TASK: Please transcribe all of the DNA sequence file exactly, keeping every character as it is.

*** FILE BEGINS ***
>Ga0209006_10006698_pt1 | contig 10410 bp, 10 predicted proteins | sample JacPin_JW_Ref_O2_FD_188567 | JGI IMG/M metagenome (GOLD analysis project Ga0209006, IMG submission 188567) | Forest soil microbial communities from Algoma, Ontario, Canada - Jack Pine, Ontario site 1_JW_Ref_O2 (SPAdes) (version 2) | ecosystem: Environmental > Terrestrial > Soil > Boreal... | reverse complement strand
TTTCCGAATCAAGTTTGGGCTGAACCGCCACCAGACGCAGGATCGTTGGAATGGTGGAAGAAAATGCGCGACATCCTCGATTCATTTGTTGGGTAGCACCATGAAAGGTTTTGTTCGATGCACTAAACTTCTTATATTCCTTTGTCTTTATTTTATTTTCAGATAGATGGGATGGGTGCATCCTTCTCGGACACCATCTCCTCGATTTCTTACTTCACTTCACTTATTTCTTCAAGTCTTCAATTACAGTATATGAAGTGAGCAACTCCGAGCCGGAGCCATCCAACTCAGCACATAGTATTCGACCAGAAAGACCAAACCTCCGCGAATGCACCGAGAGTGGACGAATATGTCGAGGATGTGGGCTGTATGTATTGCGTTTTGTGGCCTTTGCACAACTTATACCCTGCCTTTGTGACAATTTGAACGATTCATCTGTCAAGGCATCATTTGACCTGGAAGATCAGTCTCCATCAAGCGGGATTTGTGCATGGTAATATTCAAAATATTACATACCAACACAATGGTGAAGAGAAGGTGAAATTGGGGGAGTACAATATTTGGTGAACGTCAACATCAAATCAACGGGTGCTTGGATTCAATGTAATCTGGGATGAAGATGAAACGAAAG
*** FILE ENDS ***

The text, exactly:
>Ga0209006_10006698_pt1 | contig 10410 bp, 10 predicted proteins | sample JacPin_JW_Ref_O2_FD_188567 | JGI IMG/M metagenome (GOLD analysis project Ga0209006, IMG submission 188567) | Forest soil microbial communities from Algoma, Ontario, Canada - Jack Pine, Ontario site 1_JW_Ref_O2 (SPAdes) (version 2) | ecosystem: Environmental > Terrestrial > Soil > Boreal... | reverse complement strand
TTTCCGAATCAAGTTTGGGCTGAACCGCCACCAGACGCAGGATCGTTGGAATGGTGGAAGAAAATGCGCGACATCCTCGATTCATTTGTTGGGTAGCACCATGAAAGGTTTTGTTCGATGCACTAAACTTCTTATATTCCTTTGTCTTTATTTTATTTTCAGATAGATGGGATGGGTGCATCCTTCTCGGACACCATCTCCTCGATTTCTTACTTCACTTCACTTATTTCTTCAAGTCTTCAATTACAGTATATGAAGTGAGCAACTCCGAGCCGGAGCCATCCAACTCAGCACATAGTATTCGACCAGAAAGACCAAACCTCCGCGAATGCACCGAGAGTGGACGAATATGTCGAGGATGTGGGCTGTATGTATTGCGTTTTGTGGCCTTTGCACAACTTATACCCTGCCTTTGTGACAATTTGAACGATTCATCTGTCAAGGCATCATTTGACCTGGAAGATCAGTCTCCATCAAGCGGGATTTGTGCATGGTAATATTCAAAATATTACATACCAACACAATGGTGAAGAGAAGGTGAAATTGGGGGAGTACAATATTTGGTGAACGTCAACATCAAATCAACGGGTGCTTGGATTCAATGTAATCTGGGATGAAGATGAAACGAAAG